The merger of the two largest online video companies will create the world’s largest digital media company.
Time Warner and AOL are set to announce the merger in New York today.
The companies said Thursday they plan to share more information in coming weeks.
Read moreThe merger of both companies, based in the San Francisco Bay Area, will allow Time Warner to take over the AOL brand and more than a dozen other properties, including ESPN, TNT, Cartoon Network and Warner Bros. and Disney.
The deal would create the largest entertainment company in the world.
The combined company would control the TV, Internet and movie companies, including HBO, HBO Go, HBO Now and Showtime.
The merger would also give Time Warner a stake in NBCUniversal, which owns ESPN, Disney and 21st Century Fox.
It would allow Time-Warner to control its content portfolio including its film and television businesses.
The companies have been preparing to unveil the deal since mid-October, and a public filing with the Securities and Exchange Commission shows that the merger has been under review for more than two years.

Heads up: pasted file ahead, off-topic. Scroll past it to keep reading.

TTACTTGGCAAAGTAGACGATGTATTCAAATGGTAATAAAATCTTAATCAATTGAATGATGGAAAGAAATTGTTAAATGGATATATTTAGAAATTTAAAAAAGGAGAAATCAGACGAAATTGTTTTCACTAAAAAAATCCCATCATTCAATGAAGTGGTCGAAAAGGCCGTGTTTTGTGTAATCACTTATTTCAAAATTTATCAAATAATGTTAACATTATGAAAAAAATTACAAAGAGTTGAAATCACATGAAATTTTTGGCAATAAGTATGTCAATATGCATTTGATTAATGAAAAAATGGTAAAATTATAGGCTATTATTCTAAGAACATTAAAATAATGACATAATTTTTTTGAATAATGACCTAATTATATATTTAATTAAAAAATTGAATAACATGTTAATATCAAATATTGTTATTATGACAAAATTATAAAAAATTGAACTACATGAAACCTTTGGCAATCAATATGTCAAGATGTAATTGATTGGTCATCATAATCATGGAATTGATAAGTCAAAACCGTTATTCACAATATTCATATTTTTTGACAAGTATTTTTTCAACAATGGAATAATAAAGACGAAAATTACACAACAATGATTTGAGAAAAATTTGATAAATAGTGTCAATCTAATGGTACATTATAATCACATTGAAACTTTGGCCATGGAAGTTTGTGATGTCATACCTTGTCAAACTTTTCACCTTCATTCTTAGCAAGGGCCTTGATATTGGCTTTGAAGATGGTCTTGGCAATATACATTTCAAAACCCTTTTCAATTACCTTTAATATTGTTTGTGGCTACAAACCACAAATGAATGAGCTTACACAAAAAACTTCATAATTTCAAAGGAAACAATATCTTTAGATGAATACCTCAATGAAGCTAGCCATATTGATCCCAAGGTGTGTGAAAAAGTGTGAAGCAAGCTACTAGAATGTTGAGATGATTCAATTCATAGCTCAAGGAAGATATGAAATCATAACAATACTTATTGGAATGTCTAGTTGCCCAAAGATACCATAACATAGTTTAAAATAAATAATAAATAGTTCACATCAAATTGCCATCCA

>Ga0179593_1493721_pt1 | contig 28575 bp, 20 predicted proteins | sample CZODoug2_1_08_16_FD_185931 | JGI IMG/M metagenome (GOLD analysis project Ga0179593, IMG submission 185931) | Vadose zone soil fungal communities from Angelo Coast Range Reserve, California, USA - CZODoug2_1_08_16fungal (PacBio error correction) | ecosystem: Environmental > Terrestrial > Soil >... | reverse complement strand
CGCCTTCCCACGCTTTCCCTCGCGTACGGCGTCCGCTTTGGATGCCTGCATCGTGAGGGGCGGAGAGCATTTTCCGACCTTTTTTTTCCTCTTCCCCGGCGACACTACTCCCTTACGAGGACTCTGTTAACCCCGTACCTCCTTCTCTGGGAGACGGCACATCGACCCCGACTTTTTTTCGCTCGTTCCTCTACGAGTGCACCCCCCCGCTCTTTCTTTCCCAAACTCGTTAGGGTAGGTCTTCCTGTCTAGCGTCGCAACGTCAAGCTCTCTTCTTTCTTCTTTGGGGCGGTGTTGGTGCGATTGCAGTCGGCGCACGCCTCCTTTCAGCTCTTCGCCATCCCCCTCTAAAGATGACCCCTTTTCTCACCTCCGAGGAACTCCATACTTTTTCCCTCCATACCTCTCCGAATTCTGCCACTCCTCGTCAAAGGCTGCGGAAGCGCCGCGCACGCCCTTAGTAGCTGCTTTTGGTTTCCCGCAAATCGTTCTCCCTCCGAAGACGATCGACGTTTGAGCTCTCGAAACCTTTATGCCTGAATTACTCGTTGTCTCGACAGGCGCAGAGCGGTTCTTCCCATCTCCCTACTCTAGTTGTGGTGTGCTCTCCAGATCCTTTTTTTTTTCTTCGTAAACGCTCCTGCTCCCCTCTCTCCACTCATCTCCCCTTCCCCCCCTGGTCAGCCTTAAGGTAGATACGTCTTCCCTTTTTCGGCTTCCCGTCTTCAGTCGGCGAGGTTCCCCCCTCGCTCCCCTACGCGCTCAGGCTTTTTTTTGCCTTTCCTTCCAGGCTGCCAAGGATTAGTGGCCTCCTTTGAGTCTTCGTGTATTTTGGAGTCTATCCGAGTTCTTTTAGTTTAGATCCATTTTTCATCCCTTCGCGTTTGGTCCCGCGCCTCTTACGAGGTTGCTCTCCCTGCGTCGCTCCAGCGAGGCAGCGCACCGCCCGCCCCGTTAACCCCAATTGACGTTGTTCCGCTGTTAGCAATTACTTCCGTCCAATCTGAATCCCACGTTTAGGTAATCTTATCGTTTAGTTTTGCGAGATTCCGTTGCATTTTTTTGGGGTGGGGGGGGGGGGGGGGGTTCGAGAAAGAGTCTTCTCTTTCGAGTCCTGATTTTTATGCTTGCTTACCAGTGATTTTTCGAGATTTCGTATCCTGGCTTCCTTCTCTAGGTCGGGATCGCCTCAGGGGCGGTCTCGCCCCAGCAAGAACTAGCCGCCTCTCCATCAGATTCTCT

A formal announcement is expected this week.
The news comes as Time Warner’s stock is on track to record its largest quarterly loss in five years, after a year of strong gains.
The company has seen its shares drop about 10% this year.
In a conference call Thursday, Chief Executive Steve Ballmer said the merger would boost both companies’ profits.
The combined company will have a larger workforce and will be able to expand its reach, he said.
“This will be a powerful combination of two companies with great brands,” Ballmer added.
On Friday, Time Warner said that it expects to generate more than $6 billion in annual revenue from the merger.
The deal would bring together the nation’s second-largest media company with a network that has nearly 7 billion monthly active users, including Hulu and other online video providers.
The announcement comes as the technology industry grapples with an increasingly aggressive takeover threat from online video services such as Netflix and Amazon.
The push for greater control over online content has been driven by companies such as Facebook and Google, which want to control content distribution and monetize it.
Time-Werner has been seeking to keep some of its properties, but also has an opportunity to grow its own online video properties.
In the wake of the merger, Time-Wall Street was down 7.8% to $25.25 in afternoon trading.
(This version of the story corrects to show Time Warner owns Hulu, not ESPN)